Film: Ramleela | Director: Arun Gopy | Cast: Dileep, Radhika Sarathkumar, Vijayaraghavan
Of course, it’s impossible not to notice how closely some things in Ramaleela run to the recent events in the life of its lead actor. Some sequences and dialogues are unmistakably similar to recent events. But then the producers claim that the movie was shot before the actress abduction scandal. If so, someone with no knowledge of these events might be forgiven for thinking that Ramaleela draws inspiration from Dileep’s current predicament.
Dileep’s character Advocate Ramanunni is a feisty and vengeful protagonist around whom director Arun Gopy spins an engaging political thriller.
Certain events in the life of Ramanunni, son of the martyr Raghavan, prompt him to switch sides from the ruling Communist Democratic Party to the opposition. His crossover doesn’t go down well with a few, including his mother who is a staunch communist. As he readies to face an election, Ramanunni’s world comes crashing down and he finds himself in the dock. He then sets out to prove his innocence. Sounds familiar?
Malayalam films have had their share of political dramas over the years and Ramaleela is the latest in that genre. The highlight, obviously, is the representation of the protagonist. I specifically refrain from using the word ‘hero’ because Ramanunni is not quintessential hero material. Rather, he is a calculative man. So when he ditches his party for “my reasons”, we are sceptical. We know his sinister body language and cocky expressions conceal something. Even when he professes innocence, we aren’t entirely convinced.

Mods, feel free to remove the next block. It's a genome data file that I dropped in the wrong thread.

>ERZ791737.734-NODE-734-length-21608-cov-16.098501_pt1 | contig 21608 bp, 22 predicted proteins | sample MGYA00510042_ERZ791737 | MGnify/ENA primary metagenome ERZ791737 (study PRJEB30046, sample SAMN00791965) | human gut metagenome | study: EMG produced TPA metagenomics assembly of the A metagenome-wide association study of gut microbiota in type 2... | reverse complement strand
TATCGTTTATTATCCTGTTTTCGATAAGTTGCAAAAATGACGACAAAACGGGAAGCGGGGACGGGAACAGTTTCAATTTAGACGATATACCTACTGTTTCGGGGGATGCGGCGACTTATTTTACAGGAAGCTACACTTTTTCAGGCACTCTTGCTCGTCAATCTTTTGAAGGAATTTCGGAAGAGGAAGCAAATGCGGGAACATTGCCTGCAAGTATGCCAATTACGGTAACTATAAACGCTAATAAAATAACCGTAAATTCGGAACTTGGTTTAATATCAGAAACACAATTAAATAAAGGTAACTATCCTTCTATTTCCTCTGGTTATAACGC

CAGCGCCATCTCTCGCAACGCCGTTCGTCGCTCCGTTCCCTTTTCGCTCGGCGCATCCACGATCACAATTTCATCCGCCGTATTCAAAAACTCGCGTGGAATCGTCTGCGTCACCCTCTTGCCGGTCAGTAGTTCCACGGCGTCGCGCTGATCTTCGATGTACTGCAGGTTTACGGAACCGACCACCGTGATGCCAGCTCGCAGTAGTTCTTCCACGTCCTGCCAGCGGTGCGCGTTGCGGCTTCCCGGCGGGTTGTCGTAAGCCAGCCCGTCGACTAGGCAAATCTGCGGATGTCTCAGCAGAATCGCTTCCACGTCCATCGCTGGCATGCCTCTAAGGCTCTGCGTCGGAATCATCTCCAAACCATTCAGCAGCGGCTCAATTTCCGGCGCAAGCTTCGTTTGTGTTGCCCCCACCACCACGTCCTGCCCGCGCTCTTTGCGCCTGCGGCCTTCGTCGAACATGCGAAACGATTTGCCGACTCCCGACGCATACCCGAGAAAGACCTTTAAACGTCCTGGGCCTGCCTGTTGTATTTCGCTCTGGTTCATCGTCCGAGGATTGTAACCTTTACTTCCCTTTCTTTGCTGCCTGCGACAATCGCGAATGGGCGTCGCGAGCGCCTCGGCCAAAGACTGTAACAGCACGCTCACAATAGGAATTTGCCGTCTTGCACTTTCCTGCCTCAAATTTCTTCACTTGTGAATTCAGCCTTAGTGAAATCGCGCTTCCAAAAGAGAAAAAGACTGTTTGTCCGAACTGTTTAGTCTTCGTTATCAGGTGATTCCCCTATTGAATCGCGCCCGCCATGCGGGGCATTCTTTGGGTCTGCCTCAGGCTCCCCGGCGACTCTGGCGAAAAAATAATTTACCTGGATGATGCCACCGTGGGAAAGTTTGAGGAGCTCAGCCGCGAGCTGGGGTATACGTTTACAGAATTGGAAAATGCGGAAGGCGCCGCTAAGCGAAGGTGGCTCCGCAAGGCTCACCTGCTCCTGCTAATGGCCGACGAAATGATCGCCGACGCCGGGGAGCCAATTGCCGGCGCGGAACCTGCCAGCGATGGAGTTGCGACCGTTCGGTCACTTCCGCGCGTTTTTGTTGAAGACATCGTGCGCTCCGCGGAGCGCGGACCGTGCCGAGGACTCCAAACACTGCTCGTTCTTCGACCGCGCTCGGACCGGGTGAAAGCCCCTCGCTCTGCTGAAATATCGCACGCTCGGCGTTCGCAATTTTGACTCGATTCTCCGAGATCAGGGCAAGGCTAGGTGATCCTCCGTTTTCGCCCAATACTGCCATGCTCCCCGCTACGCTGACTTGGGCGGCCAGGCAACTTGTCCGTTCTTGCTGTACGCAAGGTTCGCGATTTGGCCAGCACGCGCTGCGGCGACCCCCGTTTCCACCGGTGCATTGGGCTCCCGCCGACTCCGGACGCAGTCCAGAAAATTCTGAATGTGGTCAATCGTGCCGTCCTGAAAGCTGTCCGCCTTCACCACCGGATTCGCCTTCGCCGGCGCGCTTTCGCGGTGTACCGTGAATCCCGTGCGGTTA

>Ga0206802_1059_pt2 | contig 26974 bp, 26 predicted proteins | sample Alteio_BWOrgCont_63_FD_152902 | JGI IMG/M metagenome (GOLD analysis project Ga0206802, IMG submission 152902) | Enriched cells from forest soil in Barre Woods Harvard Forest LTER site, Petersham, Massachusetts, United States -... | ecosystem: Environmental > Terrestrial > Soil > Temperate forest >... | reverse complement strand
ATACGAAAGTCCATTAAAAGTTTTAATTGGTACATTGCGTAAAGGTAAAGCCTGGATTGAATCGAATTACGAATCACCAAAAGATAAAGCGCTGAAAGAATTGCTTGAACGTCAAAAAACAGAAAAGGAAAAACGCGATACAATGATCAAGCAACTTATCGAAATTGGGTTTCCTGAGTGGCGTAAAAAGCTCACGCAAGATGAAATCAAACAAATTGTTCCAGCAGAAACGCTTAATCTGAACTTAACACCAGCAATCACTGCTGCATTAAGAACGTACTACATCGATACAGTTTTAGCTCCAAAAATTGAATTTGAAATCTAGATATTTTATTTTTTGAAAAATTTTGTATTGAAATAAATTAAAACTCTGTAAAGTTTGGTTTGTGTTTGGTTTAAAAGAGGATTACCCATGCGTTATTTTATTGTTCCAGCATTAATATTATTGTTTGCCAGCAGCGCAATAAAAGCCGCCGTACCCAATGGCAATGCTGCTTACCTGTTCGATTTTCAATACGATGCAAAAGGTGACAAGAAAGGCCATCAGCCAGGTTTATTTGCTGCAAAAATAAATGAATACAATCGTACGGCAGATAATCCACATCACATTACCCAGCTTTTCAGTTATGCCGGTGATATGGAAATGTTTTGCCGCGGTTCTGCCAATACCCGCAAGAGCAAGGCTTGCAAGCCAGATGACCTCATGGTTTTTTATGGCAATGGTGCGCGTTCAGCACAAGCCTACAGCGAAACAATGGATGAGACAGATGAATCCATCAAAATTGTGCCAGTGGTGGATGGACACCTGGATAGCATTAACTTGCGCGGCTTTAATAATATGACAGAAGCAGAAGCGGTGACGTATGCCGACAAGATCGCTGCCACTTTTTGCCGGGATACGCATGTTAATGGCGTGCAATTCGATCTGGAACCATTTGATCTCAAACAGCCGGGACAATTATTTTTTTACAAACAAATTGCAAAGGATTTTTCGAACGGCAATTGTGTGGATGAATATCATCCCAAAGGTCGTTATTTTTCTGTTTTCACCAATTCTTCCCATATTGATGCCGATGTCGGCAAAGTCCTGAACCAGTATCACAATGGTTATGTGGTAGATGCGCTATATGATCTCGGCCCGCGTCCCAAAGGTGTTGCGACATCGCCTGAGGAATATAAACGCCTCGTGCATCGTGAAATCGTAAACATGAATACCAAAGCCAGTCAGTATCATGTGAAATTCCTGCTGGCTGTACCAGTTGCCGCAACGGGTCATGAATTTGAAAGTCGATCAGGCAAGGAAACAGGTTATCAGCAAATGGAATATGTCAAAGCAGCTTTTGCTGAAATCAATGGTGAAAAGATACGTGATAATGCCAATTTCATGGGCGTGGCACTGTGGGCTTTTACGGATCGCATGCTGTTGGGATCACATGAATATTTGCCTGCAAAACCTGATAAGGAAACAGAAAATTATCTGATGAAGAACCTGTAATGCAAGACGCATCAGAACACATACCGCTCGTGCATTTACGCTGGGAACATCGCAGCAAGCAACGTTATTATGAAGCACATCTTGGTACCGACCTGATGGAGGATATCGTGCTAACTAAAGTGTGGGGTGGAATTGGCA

Ramaleela’s strength lies in Sachi’s slick script, and it’s a tale tautly told. The first-half is so pacy you are breathless as the drama unfolds. The characters are quickly established, the stage set and the narrative speeds up and then a twist happens. But Ramaleela slackens a bit in the second half. The conspiracy angle defies logic, but then the climax more than makes up for it.
In a deviation from the usual Dileep films, the actor steps away from slapstick humour. Instead, that mantle falls on Shajohn. As a fellow politician, Shajohn plays his part well. The best part of the movie is the situational humour blended into the narrative. With lines that take a dig at the present political scenario, Shajohn leaves the audience in splits. While Radhika Sarathkumar makes an impressive comeback, Vijayaraghavan, Siddique, Prayaga and Mukesh do their bit.
But, it’s Arun Gopy who walks away with the glory. He displays an acumen rare for a debutant director. While there is a chance that the actress abduction controversy may have an effect on the movie’s show at the box office, Ramaleela is indeed a thrilling ride.